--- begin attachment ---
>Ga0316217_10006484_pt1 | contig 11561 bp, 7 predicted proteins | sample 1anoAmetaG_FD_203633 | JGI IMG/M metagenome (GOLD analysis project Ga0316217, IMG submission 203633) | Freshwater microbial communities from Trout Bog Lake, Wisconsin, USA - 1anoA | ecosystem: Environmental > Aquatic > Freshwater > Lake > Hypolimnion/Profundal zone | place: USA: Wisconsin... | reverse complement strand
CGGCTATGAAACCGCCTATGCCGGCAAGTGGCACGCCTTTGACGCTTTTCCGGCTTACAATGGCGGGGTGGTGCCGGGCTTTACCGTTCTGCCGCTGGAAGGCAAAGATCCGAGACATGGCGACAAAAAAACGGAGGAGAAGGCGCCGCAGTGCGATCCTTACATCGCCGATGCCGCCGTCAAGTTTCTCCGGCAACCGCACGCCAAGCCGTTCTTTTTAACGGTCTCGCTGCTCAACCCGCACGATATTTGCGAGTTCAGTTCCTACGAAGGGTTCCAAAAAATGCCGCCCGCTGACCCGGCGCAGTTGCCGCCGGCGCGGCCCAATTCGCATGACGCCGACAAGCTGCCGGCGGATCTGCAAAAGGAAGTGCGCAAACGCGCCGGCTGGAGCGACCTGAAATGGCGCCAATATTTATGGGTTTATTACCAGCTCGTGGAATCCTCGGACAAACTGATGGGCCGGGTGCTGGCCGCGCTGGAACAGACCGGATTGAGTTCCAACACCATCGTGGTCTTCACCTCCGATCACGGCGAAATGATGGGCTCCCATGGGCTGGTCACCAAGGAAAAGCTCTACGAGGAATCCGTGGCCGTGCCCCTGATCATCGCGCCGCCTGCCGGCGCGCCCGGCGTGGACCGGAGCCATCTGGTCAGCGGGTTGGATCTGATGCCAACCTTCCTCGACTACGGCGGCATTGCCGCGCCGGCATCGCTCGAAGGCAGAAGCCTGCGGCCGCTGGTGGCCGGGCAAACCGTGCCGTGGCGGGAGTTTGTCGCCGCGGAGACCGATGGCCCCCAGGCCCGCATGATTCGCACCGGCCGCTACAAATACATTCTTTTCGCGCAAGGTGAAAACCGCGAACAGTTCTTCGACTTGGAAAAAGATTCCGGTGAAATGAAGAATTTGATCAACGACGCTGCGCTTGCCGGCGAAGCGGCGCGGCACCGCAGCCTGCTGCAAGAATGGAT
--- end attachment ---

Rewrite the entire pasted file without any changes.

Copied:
>Ga0316217_10006484_pt1 | contig 11561 bp, 7 predicted proteins | sample 1anoAmetaG_FD_203633 | JGI IMG/M metagenome (GOLD analysis project Ga0316217, IMG submission 203633) | Freshwater microbial communities from Trout Bog Lake, Wisconsin, USA - 1anoA | ecosystem: Environmental > Aquatic > Freshwater > Lake > Hypolimnion/Profundal zone | place: USA: Wisconsin... | reverse complement strand
CGGCTATGAAACCGCCTATGCCGGCAAGTGGCACGCCTTTGACGCTTTTCCGGCTTACAATGGCGGGGTGGTGCCGGGCTTTACCGTTCTGCCGCTGGAAGGCAAAGATCCGAGACATGGCGACAAAAAAACGGAGGAGAAGGCGCCGCAGTGCGATCCTTACATCGCCGATGCCGCCGTCAAGTTTCTCCGGCAACCGCACGCCAAGCCGTTCTTTTTAACGGTCTCGCTGCTCAACCCGCACGATATTTGCGAGTTCAGTTCCTACGAAGGGTTCCAAAAAATGCCGCCCGCTGACCCGGCGCAGTTGCCGCCGGCGCGGCCCAATTCGCATGACGCCGACAAGCTGCCGGCGGATCTGCAAAAGGAAGTGCGCAAACGCGCCGGCTGGAGCGACCTGAAATGGCGCCAATATTTATGGGTTTATTACCAGCTCGTGGAATCCTCGGACAAACTGATGGGCCGGGTGCTGGCCGCGCTGGAACAGACCGGATTGAGTTCCAACACCATCGTGGTCTTCACCTCCGATCACGGCGAAATGATGGGCTCCCATGGGCTGGTCACCAAGGAAAAGCTCTACGAGGAATCCGTGGCCGTGCCCCTGATCATCGCGCCGCCTGCCGGCGCGCCCGGCGTGGACCGGAGCCATCTGGTCAGCGGGTTGGATCTGATGCCAACCTTCCTCGACTACGGCGGCATTGCCGCGCCGGCATCGCTCGAAGGCAGAAGCCTGCGGCCGCTGGTGGCCGGGCAAACCGTGCCGTGGCGGGAGTTTGTCGCCGCGGAGACCGATGGCCCCCAGGCCCGCATGATTCGCACCGGCCGCTACAAATACATTCTTTTCGCGCAAGGTGAAAACCGCGAACAGTTCTTCGACTTGGAAAAAGATTCCGGTGAAATGAAGAATTTGATCAACGACGCTGCGCTTGCCGGCGAAGCGGCGCGGCACCGCAGCCTGCTGCAAGAATGGAT